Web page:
—Ellen DeGeneres20
Notice that when we ask “can something come from nothing?” we are playing a loaded game similar to “who caused the thunder?” We are swallowing the claim that something, anything, always has to “come from” something or someone else. If we do that, we are forced to look for a “what” or a “who.”
When we ask “can something come from nothing?” what do we mean by “come from”? I think there are two normal usages of that phrase: impersonal and personal. In ordinary usage, “comes from” means something physical and impersonal. A house “comes from” lumber or stone or building material. The lumber comes from trees, the stone from quarries, the bricks from mud, the nails and hardware from metal. A tree comes from a seed, the stone and metal comes from physical processes in the earth and the stars. And so on. These are all sufficient answers. So asking where the universe “came from” in that sense would be asking for the location of a huge quarry or forest of materials from which the construction materials…"

- Dan Baker

"…cause of its own existence and even the cause of the existence of God. (Not supernatural, but “naturalsuper.”) I have no reason to believe that contrived scenario, but it is no less fantastic than theism…"

- Dan Baker

"God is a spirit.
—John 4:24
There is no good reason to believe in a god, but if such a being exists, he also should ask himself, “Why am I here? Why is there a god instead of no god?” Most believers will claim that a god would never ask where it came from because a god is a great spirit outside of nature. The “great spirit” is above the law: you can’t haul in the king for questioning, they insist. A spirit, they say, unlike us physical creatures, can indeed exist without an explanation, timeless, causeless, not needing a frame of reference or context. They imagine that there are actually three states of existence: nothing, something, and spirit. It is spirit that mediates between nothing and something, they claim. Spirit can cause something to come from nothing. God was looking around one day, saying, “There is nothing, and I don’t like it, so I am going to turn nothing into something. Fiat lux ex nihilo. Lo, behold, now something exists!"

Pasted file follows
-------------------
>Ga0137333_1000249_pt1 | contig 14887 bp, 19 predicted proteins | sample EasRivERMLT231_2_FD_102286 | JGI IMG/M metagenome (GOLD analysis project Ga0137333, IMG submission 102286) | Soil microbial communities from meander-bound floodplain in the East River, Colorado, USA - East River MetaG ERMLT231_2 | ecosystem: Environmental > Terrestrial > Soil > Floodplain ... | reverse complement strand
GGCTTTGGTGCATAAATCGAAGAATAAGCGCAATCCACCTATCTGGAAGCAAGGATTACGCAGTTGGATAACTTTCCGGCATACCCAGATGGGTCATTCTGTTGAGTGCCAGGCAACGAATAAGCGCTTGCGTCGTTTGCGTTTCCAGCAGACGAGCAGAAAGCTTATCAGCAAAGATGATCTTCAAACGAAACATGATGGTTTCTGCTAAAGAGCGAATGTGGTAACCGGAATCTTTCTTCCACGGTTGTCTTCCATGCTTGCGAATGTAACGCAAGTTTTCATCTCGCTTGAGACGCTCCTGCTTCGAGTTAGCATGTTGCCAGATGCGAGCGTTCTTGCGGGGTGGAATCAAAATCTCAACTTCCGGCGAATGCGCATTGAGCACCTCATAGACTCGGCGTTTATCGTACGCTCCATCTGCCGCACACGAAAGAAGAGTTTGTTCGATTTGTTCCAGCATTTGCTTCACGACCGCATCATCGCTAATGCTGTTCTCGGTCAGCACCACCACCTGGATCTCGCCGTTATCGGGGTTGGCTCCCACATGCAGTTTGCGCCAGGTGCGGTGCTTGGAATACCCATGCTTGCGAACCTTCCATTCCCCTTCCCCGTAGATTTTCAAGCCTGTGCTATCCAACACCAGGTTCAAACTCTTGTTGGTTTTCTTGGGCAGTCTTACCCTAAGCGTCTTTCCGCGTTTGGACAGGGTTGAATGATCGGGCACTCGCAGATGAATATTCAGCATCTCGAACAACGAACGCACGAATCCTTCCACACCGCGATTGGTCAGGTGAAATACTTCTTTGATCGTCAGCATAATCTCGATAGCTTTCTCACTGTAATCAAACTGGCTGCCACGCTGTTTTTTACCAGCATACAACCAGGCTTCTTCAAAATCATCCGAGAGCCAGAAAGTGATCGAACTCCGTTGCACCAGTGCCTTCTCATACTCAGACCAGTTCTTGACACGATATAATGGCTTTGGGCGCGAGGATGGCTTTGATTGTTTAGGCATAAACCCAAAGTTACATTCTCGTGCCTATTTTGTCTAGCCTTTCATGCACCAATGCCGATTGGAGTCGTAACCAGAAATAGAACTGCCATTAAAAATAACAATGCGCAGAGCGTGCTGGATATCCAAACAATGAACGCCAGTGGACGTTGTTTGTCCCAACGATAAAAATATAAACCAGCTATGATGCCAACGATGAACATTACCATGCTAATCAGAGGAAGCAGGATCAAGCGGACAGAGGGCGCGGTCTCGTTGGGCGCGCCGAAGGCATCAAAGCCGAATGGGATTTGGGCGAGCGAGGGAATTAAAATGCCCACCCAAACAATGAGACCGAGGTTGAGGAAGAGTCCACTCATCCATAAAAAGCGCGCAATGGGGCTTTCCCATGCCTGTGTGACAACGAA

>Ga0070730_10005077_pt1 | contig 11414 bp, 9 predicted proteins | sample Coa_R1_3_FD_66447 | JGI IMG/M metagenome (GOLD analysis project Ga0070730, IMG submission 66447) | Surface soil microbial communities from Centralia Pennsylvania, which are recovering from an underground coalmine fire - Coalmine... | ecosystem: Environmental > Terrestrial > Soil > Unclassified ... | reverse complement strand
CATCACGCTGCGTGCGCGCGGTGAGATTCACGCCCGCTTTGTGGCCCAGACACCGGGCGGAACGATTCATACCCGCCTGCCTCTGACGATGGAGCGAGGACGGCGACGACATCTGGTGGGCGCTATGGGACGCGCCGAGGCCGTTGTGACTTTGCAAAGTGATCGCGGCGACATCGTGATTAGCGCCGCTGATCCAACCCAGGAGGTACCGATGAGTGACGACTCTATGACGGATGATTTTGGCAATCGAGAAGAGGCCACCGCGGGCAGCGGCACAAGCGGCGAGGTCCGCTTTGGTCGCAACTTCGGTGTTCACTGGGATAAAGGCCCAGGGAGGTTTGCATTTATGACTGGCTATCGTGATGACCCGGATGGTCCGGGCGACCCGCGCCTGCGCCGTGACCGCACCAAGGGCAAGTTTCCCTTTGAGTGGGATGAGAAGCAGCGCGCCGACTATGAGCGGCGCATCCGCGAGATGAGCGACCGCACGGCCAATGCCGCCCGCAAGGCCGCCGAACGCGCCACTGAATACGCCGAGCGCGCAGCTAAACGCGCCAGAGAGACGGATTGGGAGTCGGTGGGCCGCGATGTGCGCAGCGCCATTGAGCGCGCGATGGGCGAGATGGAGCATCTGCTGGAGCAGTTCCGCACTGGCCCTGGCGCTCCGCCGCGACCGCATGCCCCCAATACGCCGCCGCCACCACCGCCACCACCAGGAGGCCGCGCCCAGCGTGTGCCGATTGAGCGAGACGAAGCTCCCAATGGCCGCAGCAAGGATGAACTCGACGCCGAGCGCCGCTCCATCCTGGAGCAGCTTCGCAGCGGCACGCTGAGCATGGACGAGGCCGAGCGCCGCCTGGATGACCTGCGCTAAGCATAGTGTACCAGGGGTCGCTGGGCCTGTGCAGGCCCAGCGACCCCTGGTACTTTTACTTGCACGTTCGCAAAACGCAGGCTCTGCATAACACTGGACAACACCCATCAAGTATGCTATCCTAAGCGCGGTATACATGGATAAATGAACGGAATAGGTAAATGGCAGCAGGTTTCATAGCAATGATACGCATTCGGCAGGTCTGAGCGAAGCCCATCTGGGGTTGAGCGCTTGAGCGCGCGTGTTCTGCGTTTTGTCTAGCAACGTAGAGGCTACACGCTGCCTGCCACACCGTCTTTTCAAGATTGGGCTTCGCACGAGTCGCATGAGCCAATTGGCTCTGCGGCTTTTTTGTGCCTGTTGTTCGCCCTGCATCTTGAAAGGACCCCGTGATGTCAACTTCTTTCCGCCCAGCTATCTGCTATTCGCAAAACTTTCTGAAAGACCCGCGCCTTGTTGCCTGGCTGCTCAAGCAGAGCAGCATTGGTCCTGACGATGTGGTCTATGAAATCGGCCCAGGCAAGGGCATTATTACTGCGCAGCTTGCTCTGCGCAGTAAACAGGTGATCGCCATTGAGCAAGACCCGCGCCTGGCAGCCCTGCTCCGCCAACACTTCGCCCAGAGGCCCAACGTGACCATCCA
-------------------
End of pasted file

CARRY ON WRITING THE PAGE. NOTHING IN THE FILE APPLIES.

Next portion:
- Dan Baker

"A spirit, whatever it is, must be either something or nothing. If it is not something, it is nothing.
By the way, if God is defined as “a spirit,” then spirit is something that God is made of. So spirit is not God. It is something more basic, otherwise God could not be “a spirit.”
Some believers will reply that a spirit is indeed “something,” but it is not “something natural.” The question “can something come from nothing?” really means “can something natural come from nothing?” The supernatural or spiritual realm (which they have conjured out of nothing) is exempt from the question, they insist. Their three states of existence really are: nothing, nature, and spirit. We are natural creatures asking a natural question—a question about the entire notion and existence of “natural”—and the only sensible answer, they claim, must come from outside."

- Dan Baker

"If nothing comes from nothing, and if God came from nothing, then God is nothing.